Peter Voser: Looking ahead, natural gas can, and should, play a critical role at the heart of a low-carbon energy system for many decades to come. Natural gas power stations can be switched on and off much more swiftly than other power sources, making them the ideal back-up to the intermittent energy provided by renewable sources such as wind and solar – after all, the wind does not always blow, nor the sun shine.

Another key plus for long-term gas usage is that carbon capture and storage (CCS) technology has the potential to reduce emissions from gas-fired power close to zero. And CCS is more effective in combination with gas than coal, because it then needs to deal with only half the CO2 emissions.

This new abundance of gas comes from many sources, one of which is the extraction of gas deposits trapped in very tight or impermeable rock. However, lack of effective engagement by the industry has meant there is some growing public anxiety about the safety and environmental impact of these processes. This has resulted in a number of common misconceptions about the impact of extracting gas using hydraulic fracturing – or ‘fracking’.

As an industry, we must all do much better at listening and responding to the genuine concerns of our neighbours and the public at large. We must be transparent about our operations. And we must push to achieve the very highest operational and environmental standards. For instance, Shell supports regulation on the publication of the chemicals used in hydraulic fracturing fluids in order to ease public concern. For the record, these typically comprise 99% water and sand, and around 1% chemical additives.

Indeed, we would like to see regulations that promote transparency and public engagement by the tight gas industry in relation to all of its activities. That doesn’t just mean how we build and design wells or how we protect water sources, but also what we do to prevent excessive lorry traffic on local roads, to avoid disturbing livestock, or to mitigate light pollution at night.

Critical Resource: General stakeholder expectations and demands on extractive firms have intensified over the last decade – is responding to and managing these expectations simply about risk management, or do you see it as a potential source of competitive advantage? Are there examples of Shell creating significant shareholder value from its work in this area?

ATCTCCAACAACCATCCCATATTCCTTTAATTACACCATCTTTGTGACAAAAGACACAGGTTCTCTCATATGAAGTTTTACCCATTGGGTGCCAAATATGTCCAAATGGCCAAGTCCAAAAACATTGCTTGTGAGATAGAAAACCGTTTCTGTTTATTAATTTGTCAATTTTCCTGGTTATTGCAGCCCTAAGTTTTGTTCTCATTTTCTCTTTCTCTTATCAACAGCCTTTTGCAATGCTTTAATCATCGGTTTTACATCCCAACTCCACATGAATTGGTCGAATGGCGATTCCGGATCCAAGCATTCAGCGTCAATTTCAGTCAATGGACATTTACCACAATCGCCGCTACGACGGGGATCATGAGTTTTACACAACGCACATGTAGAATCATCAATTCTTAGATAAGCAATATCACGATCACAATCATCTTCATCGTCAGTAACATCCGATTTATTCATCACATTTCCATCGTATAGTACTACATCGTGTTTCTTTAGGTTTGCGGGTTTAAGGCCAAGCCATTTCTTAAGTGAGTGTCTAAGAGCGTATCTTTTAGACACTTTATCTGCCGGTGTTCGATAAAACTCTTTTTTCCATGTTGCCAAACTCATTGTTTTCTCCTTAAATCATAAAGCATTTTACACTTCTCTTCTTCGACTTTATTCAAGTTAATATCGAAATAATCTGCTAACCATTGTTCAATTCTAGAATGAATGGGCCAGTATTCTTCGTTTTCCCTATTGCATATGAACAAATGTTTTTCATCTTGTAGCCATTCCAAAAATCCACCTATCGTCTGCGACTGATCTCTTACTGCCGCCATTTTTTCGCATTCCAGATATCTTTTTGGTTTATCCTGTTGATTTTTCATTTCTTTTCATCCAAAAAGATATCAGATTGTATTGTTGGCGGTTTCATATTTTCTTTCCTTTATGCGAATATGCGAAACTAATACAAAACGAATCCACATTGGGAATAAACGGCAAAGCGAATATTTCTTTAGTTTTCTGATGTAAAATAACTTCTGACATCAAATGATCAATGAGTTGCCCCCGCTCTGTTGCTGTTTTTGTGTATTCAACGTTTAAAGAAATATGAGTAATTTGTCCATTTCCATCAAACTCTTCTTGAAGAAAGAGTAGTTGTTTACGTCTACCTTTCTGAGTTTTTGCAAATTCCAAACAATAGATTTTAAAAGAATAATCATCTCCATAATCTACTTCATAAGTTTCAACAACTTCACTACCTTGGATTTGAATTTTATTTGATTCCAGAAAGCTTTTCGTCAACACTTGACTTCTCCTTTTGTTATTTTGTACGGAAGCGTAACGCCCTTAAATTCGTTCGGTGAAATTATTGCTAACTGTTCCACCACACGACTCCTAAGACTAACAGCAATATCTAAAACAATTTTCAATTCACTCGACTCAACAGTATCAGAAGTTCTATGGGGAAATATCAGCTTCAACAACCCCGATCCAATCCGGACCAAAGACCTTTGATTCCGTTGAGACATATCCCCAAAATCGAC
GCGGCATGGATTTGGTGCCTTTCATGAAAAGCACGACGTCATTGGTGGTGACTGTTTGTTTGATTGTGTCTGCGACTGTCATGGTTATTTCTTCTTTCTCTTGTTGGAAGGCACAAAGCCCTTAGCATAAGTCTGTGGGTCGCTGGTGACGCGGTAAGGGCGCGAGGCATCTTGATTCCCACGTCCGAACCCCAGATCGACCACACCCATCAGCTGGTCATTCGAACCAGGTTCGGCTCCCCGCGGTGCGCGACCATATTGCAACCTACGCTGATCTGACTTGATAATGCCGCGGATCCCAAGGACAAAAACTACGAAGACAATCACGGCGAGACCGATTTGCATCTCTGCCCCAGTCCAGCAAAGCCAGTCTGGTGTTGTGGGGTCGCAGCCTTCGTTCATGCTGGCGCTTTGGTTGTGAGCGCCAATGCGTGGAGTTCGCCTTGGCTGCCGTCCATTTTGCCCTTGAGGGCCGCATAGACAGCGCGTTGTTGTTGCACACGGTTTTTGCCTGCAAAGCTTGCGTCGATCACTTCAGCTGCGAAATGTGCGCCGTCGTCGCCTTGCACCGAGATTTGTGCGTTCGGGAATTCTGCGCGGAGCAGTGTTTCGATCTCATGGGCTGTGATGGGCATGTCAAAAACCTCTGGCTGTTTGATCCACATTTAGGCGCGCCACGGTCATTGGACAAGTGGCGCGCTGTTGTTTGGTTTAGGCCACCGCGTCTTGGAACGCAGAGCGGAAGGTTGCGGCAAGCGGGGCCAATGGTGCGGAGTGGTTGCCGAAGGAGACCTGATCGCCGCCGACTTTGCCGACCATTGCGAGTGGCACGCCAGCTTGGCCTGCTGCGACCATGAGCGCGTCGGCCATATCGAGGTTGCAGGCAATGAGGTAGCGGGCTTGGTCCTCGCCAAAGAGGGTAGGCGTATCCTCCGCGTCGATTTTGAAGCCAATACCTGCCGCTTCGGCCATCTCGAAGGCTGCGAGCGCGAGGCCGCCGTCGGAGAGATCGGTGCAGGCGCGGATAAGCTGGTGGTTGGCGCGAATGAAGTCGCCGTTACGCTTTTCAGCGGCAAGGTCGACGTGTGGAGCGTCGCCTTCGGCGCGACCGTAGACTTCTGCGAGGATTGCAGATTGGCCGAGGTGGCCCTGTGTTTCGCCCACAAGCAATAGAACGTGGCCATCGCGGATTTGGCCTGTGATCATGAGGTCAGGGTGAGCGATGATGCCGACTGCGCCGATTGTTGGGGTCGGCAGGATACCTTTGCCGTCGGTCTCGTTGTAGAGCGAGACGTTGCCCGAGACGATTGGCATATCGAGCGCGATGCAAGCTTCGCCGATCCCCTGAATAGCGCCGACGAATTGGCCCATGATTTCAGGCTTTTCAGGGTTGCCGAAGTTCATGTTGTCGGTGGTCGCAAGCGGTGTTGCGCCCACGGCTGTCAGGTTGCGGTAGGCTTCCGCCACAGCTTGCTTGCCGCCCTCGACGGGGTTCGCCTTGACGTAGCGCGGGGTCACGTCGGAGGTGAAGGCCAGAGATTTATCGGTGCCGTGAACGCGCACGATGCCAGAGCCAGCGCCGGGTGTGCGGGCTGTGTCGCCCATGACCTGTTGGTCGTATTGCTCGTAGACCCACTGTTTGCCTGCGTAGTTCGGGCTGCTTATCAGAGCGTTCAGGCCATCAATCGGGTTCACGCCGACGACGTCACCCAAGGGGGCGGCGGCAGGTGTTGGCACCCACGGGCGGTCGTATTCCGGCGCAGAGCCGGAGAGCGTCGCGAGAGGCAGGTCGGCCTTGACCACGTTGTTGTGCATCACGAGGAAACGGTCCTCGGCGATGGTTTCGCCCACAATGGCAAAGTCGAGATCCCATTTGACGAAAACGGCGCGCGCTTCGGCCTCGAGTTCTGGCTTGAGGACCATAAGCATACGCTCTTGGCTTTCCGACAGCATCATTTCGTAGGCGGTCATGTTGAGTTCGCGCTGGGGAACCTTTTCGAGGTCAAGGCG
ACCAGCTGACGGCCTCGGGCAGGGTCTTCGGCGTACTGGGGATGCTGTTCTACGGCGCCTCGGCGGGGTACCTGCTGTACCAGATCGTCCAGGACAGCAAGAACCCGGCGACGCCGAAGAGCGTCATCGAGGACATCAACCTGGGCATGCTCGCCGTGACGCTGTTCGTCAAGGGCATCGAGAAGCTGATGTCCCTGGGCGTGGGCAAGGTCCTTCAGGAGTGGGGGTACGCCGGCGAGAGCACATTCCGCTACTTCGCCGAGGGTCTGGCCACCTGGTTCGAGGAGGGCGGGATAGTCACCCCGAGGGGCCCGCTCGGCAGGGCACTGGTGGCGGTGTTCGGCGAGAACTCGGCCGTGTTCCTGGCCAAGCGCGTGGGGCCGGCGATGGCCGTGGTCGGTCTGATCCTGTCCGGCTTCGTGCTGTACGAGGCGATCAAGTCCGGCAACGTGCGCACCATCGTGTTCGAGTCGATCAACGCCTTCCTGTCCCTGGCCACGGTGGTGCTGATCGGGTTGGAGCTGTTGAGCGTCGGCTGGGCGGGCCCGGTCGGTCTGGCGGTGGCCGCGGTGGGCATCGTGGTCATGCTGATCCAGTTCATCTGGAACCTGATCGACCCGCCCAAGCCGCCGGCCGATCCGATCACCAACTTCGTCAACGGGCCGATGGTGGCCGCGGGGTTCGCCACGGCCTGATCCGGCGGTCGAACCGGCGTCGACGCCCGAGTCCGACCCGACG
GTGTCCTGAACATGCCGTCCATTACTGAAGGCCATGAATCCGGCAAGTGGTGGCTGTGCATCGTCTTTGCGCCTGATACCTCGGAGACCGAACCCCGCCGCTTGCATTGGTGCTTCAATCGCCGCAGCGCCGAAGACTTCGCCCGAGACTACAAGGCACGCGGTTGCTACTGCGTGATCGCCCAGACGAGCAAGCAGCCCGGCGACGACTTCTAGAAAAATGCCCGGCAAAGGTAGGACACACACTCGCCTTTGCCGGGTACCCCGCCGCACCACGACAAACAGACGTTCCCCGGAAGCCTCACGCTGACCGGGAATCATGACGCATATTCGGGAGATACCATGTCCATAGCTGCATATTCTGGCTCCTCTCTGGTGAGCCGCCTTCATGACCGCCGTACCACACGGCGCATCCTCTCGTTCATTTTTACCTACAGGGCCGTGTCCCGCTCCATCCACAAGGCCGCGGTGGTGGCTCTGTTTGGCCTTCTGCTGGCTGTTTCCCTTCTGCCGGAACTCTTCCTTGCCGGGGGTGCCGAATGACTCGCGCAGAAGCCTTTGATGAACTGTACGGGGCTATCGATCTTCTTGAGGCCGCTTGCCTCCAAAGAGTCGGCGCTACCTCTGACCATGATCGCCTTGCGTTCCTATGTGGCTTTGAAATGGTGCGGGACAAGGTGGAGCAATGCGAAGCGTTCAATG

Peter Voser: Our customers and partners appreciate our innovative approach to often complex and technical challenges, and the way we consider sustainable development in our activities. This can be a source of competitive advantage.

In recent decades, the national oil companies have risen to prominence, as major resource holding countries have – understandably – sought to obtain full value for their natural resources.

This has transformed the energy industry. Our ability to win important business opportunities now hinges on our ability to develop productive relationships with these resource holders – and demonstrating our ability to effectively manage risks is a key component of this.

For example, we see global partnerships, with countries such as China, as key to the development of our company. China will also be a key market over the decades to come. So Shell would like to have a firm footing there. Our partnership with China National Petroleum Corporation (CNPC) covers both those strategic aims. We work with CNPC in countries like Qatar and Australia.

Together with CNPC, we have purchased Arrow Energy, an Australian gas company, in a $3.2 billion deal. The joint venture plans to convert coal bed methane – an abundant unconventional gas source – to LNG for export to China. And together we are developing our business in China, which is around shale and tight gas – including wells management – and many other initiatives.

So it’s a great example of how strong relationships between Shell and national oil companies can drive advances in production, and value for our shareholders.

Critical Resource: What would you say have been the 2-3 key lessons Shell has learnt from some of its more socio-politically challenging projects (for example, its operations in Nigeria)?

Peter Voser: Shell operates in some of the most complex and demanding environments in the world. And wherever we operate, I believe that strong principles and building trust must underpin our approach.

For example, last year in Nigeria we took a significant step forward in transparency for our industry by establishing a publically accessible website to report on oil spills from the facilities operated by Shell Petroleum Development Company in the country. This helps to build trust, and allows the tracking of the response to every spill, whether it is operational or the result of sabotage or theft.

As another example, in 2002, Shell played a large role in the founding of the Extractive Industries Transparency Initiative, and we continue to actively contribute to the EITI. What we like about the EITI is that it can drive positive changes in countries and help governments to serve their communities and citizens well.

The reports published by the Nigerian EITI have had a positive impact in terms of the disclosure of payment data that had never been publicly disclosed before.

They have also provided useful feedback to the government revenue agencies about the effectiveness of their revenue collection processes, allowing for improvements to be made.

35 countries are now implementing EITI. We’ve been able to put the lessons learnt elsewhere to use in these countries. For example, in Iraq we feel that the EITI process has contributed to a better understanding by civil society of how we operate – including how revenues are shared – and how the industry presence could be a force for good in the reconstruction of the country.

Having clear principles about how we take investment decisions and how we operate is fundamental, and our Shell General Business Principles are the foundation of everything we do.